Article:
The struggle for equal rights inside and outside the family was a powerful motivating force. Much of women’s protest at least from an ideological standpoint was cloaked in a religious phraseology. Significantly recent historiography has downplayed the role of economic factors in motivating people. Soma Marik asked the question “What kind of economic pressure was brought to bear on the laboring poor in this age of transition”. She goes on “The impact of these economic crises, as well as of political crises, could be contradictory. Women were paid less than men, who in turn were ill paid. So they were certainly greatly burdened. But women were often hired as domestic servants, which reduced family/husband's control. During the civil war, the absence of husbands due to exile or military service also proved to be a two-edged sword. Women faced greater hardship”.
Another not insignificant factor was the seeking of equality inside the family. Chidley demanded "I pray you tell me,” what authority (the) unbelieving husband hath over the conscience of his believing wife; it is true he hath authority over her in bodily arld civil respects, but not to be a lord over her conscience"
While poverty amongst Leveller families was not unsubstantial according to Ian Gentles “Chidley’s’ uncompromising radicalism did not prevent them from prospering under the Commonwealth and Protectorate. An examination of their financial and administrative careers shows that they may be counted among the tangible beneficiaries of the English revolution. Katherine won at least two substantial contracts to supply stockings to the army in Ireland, while Samuel obtained a job in the State's service. He was appointed in 1649 to Worcester House where he took up lodgings as registrar of the debentures used to purchase crown fee farm rents. How he landed this appointment is unknown, though his fellow saint, David Brown, asserted that it was thanks to his influence in high places”.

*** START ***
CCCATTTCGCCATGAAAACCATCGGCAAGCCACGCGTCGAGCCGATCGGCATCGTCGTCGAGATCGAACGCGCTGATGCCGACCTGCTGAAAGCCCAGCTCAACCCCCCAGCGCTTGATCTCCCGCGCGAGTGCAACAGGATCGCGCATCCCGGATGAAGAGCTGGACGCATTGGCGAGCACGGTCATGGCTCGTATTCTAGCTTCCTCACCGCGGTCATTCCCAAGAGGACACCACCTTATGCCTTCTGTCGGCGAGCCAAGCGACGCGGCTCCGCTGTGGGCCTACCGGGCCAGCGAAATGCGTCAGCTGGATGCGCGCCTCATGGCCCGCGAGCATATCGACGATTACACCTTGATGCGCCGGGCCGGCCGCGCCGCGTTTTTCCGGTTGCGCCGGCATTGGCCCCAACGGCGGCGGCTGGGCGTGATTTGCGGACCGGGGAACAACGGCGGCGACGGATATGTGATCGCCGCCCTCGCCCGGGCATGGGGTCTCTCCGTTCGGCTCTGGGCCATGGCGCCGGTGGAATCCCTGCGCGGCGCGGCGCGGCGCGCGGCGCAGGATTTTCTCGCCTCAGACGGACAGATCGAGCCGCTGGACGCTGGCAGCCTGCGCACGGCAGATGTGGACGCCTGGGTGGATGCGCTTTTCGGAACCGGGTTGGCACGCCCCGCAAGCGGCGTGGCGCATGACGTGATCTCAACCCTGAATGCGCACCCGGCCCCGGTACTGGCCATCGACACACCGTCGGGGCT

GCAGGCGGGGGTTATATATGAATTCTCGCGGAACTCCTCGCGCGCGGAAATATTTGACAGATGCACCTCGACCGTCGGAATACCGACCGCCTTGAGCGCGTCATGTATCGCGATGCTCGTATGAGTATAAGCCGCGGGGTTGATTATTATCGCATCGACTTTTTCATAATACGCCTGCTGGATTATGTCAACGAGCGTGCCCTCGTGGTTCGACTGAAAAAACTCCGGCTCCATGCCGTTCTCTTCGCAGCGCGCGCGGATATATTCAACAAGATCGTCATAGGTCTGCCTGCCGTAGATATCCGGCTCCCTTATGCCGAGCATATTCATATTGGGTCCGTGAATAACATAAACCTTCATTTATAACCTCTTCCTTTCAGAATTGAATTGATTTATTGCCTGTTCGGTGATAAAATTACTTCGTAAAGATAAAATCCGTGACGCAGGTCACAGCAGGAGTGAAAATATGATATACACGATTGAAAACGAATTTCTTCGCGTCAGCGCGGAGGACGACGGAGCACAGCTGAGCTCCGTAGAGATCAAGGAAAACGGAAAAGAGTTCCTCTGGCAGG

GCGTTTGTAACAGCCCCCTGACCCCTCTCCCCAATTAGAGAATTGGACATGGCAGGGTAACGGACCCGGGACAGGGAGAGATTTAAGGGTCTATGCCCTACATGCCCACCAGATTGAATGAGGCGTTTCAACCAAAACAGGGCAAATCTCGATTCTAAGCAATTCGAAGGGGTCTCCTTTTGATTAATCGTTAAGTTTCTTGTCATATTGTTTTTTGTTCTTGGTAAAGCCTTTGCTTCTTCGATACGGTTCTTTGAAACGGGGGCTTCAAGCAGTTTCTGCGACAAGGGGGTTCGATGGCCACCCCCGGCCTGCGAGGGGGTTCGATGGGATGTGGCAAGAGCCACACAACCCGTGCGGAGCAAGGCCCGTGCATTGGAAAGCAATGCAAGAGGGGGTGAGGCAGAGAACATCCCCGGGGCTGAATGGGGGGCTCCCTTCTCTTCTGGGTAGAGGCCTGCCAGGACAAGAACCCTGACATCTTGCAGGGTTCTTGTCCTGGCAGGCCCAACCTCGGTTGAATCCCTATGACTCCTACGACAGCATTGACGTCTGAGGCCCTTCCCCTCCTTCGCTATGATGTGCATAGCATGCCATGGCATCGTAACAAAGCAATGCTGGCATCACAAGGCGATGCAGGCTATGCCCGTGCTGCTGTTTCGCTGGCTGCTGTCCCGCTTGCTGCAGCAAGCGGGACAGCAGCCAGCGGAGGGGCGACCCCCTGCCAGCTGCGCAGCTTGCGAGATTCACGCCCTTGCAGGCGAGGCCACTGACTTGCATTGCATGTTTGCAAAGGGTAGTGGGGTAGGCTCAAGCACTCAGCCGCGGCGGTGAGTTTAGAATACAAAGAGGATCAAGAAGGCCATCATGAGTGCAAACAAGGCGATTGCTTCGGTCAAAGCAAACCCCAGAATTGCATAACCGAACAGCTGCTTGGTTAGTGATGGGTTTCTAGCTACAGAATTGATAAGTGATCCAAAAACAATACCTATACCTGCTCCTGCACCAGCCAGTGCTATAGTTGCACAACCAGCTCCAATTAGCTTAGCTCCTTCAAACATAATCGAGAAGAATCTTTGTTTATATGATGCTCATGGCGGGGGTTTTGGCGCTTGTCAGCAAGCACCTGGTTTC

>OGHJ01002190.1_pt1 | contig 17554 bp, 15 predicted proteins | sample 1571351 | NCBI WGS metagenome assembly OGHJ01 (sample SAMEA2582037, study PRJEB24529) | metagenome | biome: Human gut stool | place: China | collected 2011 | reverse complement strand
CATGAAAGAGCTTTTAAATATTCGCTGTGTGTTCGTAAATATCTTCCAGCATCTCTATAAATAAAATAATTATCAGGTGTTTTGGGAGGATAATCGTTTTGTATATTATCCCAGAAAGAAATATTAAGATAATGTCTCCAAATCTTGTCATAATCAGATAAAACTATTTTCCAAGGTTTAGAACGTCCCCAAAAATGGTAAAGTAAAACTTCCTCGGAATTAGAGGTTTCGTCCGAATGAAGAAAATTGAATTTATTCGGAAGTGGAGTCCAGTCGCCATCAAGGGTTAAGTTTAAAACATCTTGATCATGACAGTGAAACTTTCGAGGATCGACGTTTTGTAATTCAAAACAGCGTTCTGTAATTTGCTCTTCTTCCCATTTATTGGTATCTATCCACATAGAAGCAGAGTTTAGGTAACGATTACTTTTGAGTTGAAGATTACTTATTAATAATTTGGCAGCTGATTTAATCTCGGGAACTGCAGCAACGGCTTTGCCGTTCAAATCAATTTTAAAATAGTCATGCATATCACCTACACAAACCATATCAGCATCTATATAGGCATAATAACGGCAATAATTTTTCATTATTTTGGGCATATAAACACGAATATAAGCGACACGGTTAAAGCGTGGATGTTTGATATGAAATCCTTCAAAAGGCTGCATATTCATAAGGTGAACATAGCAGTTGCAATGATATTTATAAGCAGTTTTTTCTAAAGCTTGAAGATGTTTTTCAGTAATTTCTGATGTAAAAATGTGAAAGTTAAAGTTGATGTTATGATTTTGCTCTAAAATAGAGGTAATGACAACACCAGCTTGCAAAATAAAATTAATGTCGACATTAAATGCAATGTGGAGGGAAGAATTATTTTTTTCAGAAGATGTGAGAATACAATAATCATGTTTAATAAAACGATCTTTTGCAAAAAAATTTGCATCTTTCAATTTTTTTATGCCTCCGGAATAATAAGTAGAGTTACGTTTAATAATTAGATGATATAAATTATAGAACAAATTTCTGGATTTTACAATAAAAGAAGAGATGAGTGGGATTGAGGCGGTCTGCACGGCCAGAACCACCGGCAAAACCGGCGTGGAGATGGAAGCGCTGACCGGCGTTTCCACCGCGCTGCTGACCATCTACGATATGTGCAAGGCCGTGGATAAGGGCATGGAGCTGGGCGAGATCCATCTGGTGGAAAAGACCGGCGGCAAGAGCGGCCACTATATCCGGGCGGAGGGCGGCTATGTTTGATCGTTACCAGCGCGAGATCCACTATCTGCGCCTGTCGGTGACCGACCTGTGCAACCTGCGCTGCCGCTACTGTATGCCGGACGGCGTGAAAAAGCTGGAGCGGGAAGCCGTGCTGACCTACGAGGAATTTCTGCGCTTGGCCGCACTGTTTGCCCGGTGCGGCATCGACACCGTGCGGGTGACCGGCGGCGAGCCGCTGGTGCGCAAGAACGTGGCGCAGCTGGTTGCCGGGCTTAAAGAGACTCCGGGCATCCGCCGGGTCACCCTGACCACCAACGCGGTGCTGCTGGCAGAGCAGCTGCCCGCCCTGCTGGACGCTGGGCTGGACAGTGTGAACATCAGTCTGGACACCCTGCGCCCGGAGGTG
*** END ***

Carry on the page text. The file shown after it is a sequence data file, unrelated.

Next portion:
It must be said that Gentles is one the few historians that establish a link between the Chidley’s economic position and their political activity. What kind of political activity did women take part in? As with their male counterparts, it 's hard to match Leveller women’s petitions to their authors, and far more research is needed, but the women Levellers did release a substantial number of petitions to parliament on some issues. They demanded the release of the Leveller leaders, redress from high taxes, and lack of work, dictatorial government, and opposition to meddling in Irish affairs.
While some historians have disputed the figures, it is believed that in 1649 ten thousand Leveller women signed a second women's petition to parliament. The significance of this document is that regardless of class background the petitioners called for equal rights for all women and equality with men.